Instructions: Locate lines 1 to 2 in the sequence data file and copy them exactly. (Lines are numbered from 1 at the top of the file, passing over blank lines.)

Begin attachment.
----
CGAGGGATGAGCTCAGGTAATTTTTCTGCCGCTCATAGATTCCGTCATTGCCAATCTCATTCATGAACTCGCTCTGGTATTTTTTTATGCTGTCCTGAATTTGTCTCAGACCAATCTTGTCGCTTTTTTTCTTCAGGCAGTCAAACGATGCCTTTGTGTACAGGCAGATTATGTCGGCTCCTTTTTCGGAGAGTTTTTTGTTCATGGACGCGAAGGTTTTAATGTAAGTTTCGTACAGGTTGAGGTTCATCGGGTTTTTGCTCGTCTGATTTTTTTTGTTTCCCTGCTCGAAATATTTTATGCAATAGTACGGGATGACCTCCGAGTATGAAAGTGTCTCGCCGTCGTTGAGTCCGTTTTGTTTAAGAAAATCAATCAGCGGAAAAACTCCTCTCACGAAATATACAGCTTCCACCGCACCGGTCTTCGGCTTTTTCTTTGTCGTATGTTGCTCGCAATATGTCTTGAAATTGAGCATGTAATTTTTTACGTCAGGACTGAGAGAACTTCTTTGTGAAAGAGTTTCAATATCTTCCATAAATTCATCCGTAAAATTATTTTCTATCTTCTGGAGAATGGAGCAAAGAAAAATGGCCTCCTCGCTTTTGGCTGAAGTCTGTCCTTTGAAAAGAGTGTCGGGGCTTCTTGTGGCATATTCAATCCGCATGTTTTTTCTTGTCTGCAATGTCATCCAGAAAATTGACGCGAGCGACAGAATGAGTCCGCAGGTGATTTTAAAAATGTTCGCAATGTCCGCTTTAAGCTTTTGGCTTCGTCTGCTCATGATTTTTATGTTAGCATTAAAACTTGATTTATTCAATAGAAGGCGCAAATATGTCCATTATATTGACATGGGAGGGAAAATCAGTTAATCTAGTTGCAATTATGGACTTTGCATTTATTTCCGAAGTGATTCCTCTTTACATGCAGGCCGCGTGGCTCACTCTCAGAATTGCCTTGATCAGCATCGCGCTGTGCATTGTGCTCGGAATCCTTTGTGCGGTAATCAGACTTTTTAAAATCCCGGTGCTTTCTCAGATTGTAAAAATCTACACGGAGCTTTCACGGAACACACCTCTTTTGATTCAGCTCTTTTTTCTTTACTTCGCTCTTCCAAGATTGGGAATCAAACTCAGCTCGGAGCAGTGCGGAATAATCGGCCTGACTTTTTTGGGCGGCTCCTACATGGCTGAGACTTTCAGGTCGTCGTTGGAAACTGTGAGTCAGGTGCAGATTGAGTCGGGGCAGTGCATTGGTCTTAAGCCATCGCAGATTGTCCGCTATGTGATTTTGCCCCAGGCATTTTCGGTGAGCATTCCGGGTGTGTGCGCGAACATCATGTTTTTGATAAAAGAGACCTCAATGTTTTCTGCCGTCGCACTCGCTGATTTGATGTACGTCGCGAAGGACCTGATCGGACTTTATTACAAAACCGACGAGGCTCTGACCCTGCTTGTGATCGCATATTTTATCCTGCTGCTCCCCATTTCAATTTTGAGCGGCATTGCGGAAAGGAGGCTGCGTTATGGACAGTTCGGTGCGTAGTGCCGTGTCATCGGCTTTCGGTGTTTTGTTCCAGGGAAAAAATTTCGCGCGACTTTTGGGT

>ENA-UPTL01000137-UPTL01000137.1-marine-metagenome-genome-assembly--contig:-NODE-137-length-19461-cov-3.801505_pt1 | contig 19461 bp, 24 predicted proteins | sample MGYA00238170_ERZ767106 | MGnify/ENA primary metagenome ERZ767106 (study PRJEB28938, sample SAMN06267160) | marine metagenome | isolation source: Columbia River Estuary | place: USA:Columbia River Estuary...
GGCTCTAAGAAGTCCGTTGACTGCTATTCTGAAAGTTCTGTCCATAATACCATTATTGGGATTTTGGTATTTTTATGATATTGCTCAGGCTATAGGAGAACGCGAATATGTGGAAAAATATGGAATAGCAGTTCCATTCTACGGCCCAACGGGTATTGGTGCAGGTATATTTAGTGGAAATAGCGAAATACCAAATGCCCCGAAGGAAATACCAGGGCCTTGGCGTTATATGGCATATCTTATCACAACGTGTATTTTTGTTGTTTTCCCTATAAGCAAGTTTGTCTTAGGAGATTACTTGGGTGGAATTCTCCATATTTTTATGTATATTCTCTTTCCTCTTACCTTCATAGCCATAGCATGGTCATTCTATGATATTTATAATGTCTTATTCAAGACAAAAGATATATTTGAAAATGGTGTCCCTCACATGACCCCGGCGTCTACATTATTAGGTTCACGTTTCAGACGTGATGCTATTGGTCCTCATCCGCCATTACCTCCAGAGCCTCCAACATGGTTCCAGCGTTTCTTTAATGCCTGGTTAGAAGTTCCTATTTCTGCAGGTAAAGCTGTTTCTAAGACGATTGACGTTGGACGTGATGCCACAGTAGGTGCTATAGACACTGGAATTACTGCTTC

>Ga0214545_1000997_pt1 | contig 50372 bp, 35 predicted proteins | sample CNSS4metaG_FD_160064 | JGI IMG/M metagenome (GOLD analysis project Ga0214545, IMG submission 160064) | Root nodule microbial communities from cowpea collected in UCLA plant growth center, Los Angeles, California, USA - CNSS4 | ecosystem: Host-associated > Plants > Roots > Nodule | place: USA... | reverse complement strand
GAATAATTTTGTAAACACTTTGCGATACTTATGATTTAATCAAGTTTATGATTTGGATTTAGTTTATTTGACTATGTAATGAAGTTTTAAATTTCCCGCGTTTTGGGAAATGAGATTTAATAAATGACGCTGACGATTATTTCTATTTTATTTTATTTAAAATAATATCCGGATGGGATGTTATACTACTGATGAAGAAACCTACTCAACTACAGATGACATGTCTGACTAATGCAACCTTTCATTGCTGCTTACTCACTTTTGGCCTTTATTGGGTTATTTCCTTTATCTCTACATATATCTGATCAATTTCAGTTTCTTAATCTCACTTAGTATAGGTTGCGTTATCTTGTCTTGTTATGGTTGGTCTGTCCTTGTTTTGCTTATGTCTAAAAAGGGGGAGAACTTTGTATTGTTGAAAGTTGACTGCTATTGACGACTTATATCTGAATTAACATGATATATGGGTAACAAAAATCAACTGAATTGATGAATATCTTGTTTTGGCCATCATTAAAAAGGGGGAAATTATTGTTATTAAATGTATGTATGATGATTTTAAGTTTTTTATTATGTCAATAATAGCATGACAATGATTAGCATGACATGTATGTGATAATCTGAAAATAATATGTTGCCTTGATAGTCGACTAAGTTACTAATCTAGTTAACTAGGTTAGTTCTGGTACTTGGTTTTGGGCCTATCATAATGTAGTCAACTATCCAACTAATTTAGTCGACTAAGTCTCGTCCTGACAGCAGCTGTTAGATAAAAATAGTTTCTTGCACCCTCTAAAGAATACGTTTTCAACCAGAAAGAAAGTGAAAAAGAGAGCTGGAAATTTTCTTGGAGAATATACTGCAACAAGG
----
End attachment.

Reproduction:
CGAGGGATGAGCTCAGGTAATTTTTCTGCCGCTCATAGATTCCGTCATTGCCAATCTCATTCATGAACTCGCTCTGGTATTTTTTTATGCTGTCCTGAATTTGTCTCAGACCAATCTTGTCGCTTTTTTTCTTCAGGCAGTCAAACGATGCCTTTGTGTACAGGCAGATTATGTCGGCTCCTTTTTCGGAGAGTTTTTTGTTCATGGACGCGAAGGTTTTAATGTAAGTTTCGTACAGGTTGAGGTTCATCGGGTTTTTGCTCGTCTGATTTTTTTTGTTTCCCTGCTCGAAATATTTTATGCAATAGTACGGGATGACCTCCGAGTATGAAAGTGTCTCGCCGTCGTTGAGTCCGTTTTGTTTAAGAAAATCAATCAGCGGAAAAACTCCTCTCACGAAATATACAGCTTCCACCGCACCGGTCTTCGGCTTTTTCTTTGTCGTATGTTGCTCGCAATATGTCTTGAAATTGAGCATGTAATTTTTTACGTCAGGACTGAGAGAACTTCTTTGTGAAAGAGTTTCAATATCTTCCATAAATTCATCCGTAAAATTATTTTCTATCTTCTGGAGAATGGAGCAAAGAAAAATGGCCTCCTCGCTTTTGGCTGAAGTCTGTCCTTTGAAAAGAGTGTCGGGGCTTCTTGTGGCATATTCAATCCGCATGTTTTTTCTTGTCTGCAATGTCATCCAGAAAATTGACGCGAGCGACAGAATGAGTCCGCAGGTGATTTTAAAAATGTTCGCAATGTCCGCTTTAAGCTTTTGGCTTCGTCTGCTCATGATTTTTATGTTAGCATTAAAACTTGATTTATTCAATAGAAGGCGCAAATATGTCCATTATATTGACATGGGAGGGAAAATCAGTTAATCTAGTTGCAATTATGGACTTTGCATTTATTTCCGAAGTGATTCCTCTTTACATGCAGGCCGCGTGGCTCACTCTCAGAATTGCCTTGATCAGCATCGCGCTGTGCATTGTGCTCGGAATCCTTTGTGCGGTAATCAGACTTTTTAAAATCCCGGTGCTTTCTCAGATTGTAAAAATCTACACGGAGCTTTCACGGAACACACCTCTTTTGATTCAGCTCTTTTTTCTTTACTTCGCTCTTCCAAGATTGGGAATCAAACTCAGCTCGGAGCAGTGCGGAATAATCGGCCTGACTTTTTTGGGCGGCTCCTACATGGCTGAGACTTTCAGGTCGTCGTTGGAAACTGTGAGTCAGGTGCAGATTGAGTCGGGGCAGTGCATTGGTCTTAAGCCATCGCAGATTGTCCGCTATGTGATTTTGCCCCAGGCATTTTCGGTGAGCATTCCGGGTGTGTGCGCGAACATCATGTTTTTGATAAAAGAGACCTCAATGTTTTCTGCCGTCGCACTCGCTGATTTGATGTACGTCGCGAAGGACCTGATCGGACTTTATTACAAAACCGACGAGGCTCTGACCCTGCTTGTGATCGCATATTTTATCCTGCTGCTCCCCATTTCAATTTTGAGCGGCATTGCGGAAAGGAGGCTGCGTTATGGACAGTTCGGTGCGTAGTGCCGTGTCATCGGCTTTCGGTGTTTTGTTCCAGGGAAAAAATTTCGCGCGACTTTTGGGT

>ENA-UPTL01000137-UPTL01000137.1-marine-metagenome-genome-assembly--contig:-NODE-137-length-19461-cov-3.801505_pt1 | contig 19461 bp, 24 predicted proteins | sample MGYA00238170_ERZ767106 | MGnify/ENA primary metagenome ERZ767106 (study PRJEB28938, sample SAMN06267160) | marine metagenome | isolation source: Columbia River Estuary | place: USA:Columbia River Estuary...